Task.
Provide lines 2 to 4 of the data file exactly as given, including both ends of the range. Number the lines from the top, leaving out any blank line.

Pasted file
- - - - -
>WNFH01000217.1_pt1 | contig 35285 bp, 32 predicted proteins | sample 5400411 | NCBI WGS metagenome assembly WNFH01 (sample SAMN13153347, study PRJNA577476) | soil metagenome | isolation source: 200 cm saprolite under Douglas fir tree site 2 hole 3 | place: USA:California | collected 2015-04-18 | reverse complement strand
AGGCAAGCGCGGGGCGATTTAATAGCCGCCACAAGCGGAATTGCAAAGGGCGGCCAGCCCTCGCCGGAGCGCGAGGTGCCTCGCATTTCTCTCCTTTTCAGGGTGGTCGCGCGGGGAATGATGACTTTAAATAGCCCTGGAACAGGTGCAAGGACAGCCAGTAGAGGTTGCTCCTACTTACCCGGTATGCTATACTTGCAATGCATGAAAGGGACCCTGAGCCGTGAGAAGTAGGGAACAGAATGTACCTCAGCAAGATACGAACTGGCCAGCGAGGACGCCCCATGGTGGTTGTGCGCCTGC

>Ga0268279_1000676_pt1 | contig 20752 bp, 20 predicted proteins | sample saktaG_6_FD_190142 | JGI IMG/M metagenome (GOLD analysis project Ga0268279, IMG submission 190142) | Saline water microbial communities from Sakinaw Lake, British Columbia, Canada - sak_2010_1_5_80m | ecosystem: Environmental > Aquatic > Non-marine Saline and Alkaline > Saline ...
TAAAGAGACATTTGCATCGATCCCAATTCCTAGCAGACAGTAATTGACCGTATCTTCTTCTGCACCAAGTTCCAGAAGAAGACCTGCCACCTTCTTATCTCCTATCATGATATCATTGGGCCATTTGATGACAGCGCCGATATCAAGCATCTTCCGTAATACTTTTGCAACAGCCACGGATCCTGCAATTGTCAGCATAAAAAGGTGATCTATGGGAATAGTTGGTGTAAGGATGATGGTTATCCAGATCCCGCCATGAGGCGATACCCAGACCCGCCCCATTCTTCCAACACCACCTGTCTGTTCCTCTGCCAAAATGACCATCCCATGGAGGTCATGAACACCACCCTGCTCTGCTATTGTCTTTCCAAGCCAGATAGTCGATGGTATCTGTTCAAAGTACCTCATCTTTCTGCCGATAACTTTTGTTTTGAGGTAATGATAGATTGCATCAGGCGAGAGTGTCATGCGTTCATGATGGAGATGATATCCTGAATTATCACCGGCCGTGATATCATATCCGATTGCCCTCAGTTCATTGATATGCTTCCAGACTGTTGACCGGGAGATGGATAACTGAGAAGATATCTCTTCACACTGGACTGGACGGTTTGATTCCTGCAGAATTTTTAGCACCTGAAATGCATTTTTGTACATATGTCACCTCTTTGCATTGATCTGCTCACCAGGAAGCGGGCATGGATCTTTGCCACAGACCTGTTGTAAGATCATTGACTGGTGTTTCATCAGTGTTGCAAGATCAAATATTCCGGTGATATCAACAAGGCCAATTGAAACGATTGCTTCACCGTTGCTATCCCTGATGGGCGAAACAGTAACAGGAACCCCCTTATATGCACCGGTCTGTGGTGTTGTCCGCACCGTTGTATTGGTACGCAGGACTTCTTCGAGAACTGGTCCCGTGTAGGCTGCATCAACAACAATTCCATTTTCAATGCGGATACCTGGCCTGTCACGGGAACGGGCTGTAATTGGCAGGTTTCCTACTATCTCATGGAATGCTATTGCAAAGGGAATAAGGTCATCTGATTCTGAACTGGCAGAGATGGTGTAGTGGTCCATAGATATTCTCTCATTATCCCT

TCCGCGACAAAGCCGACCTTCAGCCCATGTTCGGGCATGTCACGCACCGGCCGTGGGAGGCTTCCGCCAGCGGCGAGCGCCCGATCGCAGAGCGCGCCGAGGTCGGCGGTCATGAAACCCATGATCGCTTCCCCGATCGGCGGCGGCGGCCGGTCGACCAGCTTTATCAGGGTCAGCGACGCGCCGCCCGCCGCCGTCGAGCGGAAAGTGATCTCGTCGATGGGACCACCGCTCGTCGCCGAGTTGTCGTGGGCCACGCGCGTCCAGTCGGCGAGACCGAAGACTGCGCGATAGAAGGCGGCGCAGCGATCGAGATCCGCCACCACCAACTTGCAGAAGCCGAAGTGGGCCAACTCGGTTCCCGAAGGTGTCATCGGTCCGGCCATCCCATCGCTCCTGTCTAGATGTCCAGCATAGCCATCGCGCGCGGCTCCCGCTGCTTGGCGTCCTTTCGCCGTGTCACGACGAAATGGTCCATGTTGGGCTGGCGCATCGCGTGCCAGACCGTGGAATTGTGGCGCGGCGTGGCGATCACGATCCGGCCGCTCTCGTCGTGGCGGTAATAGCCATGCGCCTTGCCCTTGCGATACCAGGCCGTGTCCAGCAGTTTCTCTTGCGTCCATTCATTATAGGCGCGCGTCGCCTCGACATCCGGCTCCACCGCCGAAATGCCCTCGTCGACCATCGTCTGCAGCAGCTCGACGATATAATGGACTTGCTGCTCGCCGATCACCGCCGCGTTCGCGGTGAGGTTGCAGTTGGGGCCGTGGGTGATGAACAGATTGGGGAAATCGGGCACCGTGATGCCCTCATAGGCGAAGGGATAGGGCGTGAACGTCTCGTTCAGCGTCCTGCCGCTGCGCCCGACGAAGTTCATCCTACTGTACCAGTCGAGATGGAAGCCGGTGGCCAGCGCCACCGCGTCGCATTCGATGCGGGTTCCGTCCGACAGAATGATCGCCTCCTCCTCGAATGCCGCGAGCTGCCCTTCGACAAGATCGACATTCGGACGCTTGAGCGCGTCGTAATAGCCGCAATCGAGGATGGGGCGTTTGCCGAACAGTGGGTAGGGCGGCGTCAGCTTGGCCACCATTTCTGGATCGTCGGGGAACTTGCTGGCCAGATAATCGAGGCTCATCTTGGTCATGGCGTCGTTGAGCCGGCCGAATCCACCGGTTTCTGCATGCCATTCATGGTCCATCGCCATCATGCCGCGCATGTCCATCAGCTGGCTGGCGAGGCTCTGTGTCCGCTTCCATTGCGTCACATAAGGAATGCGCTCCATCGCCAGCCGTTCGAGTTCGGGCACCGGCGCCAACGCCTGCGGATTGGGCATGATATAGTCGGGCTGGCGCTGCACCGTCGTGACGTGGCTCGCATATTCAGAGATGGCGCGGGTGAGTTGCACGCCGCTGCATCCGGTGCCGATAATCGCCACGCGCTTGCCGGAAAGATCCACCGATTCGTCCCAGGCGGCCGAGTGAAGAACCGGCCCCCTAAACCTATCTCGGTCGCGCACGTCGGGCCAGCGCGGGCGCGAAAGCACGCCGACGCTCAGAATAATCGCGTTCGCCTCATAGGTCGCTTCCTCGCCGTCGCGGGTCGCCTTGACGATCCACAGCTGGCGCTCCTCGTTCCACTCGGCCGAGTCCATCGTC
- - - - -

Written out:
AGGCAAGCGCGGGGCGATTTAATAGCCGCCACAAGCGGAATTGCAAAGGGCGGCCAGCCCTCGCCGGAGCGCGAGGTGCCTCGCATTTCTCTCCTTTTCAGGGTGGTCGCGCGGGGAATGATGACTTTAAATAGCCCTGGAACAGGTGCAAGGACAGCCAGTAGAGGTTGCTCCTACTTACCCGGTATGCTATACTTGCAATGCATGAAAGGGACCCTGAGCCGTGAGAAGTAGGGAACAGAATGTACCTCAGCAAGATACGAACTGGCCAGCGAGGACGCCCCATGGTGGTTGTGCGCCTGC

>Ga0268279_1000676_pt1 | contig 20752 bp, 20 predicted proteins | sample saktaG_6_FD_190142 | JGI IMG/M metagenome (GOLD analysis project Ga0268279, IMG submission 190142) | Saline water microbial communities from Sakinaw Lake, British Columbia, Canada - sak_2010_1_5_80m | ecosystem: Environmental > Aquatic > Non-marine Saline and Alkaline > Saline ...
TAAAGAGACATTTGCATCGATCCCAATTCCTAGCAGACAGTAATTGACCGTATCTTCTTCTGCACCAAGTTCCAGAAGAAGACCTGCCACCTTCTTATCTCCTATCATGATATCATTGGGCCATTTGATGACAGCGCCGATATCAAGCATCTTCCGTAATACTTTTGCAACAGCCACGGATCCTGCAATTGTCAGCATAAAAAGGTGATCTATGGGAATAGTTGGTGTAAGGATGATGGTTATCCAGATCCCGCCATGAGGCGATACCCAGACCCGCCCCATTCTTCCAACACCACCTGTCTGTTCCTCTGCCAAAATGACCATCCCATGGAGGTCATGAACACCACCCTGCTCTGCTATTGTCTTTCCAAGCCAGATAGTCGATGGTATCTGTTCAAAGTACCTCATCTTTCTGCCGATAACTTTTGTTTTGAGGTAATGATAGATTGCATCAGGCGAGAGTGTCATGCGTTCATGATGGAGATGATATCCTGAATTATCACCGGCCGTGATATCATATCCGATTGCCCTCAGTTCATTGATATGCTTCCAGACTGTTGACCGGGAGATGGATAACTGAGAAGATATCTCTTCACACTGGACTGGACGGTTTGATTCCTGCAGAATTTTTAGCACCTGAAATGCATTTTTGTACATATGTCACCTCTTTGCATTGATCTGCTCACCAGGAAGCGGGCATGGATCTTTGCCACAGACCTGTTGTAAGATCATTGACTGGTGTTTCATCAGTGTTGCAAGATCAAATATTCCGGTGATATCAACAAGGCCAATTGAAACGATTGCTTCACCGTTGCTATCCCTGATGGGCGAAACAGTAACAGGAACCCCCTTATATGCACCGGTCTGTGGTGTTGTCCGCACCGTTGTATTGGTACGCAGGACTTCTTCGAGAACTGGTCCCGTGTAGGCTGCATCAACAACAATTCCATTTTCAATGCGGATACCTGGCCTGTCACGGGAACGGGCTGTAATTGGCAGGTTTCCTACTATCTCATGGAATGCTATTGCAAAGGGAATAAGGTCATCTGATTCTGAACTGGCAGAGATGGTGTAGTGGTCCATAGATATTCTCTCATTATCCCT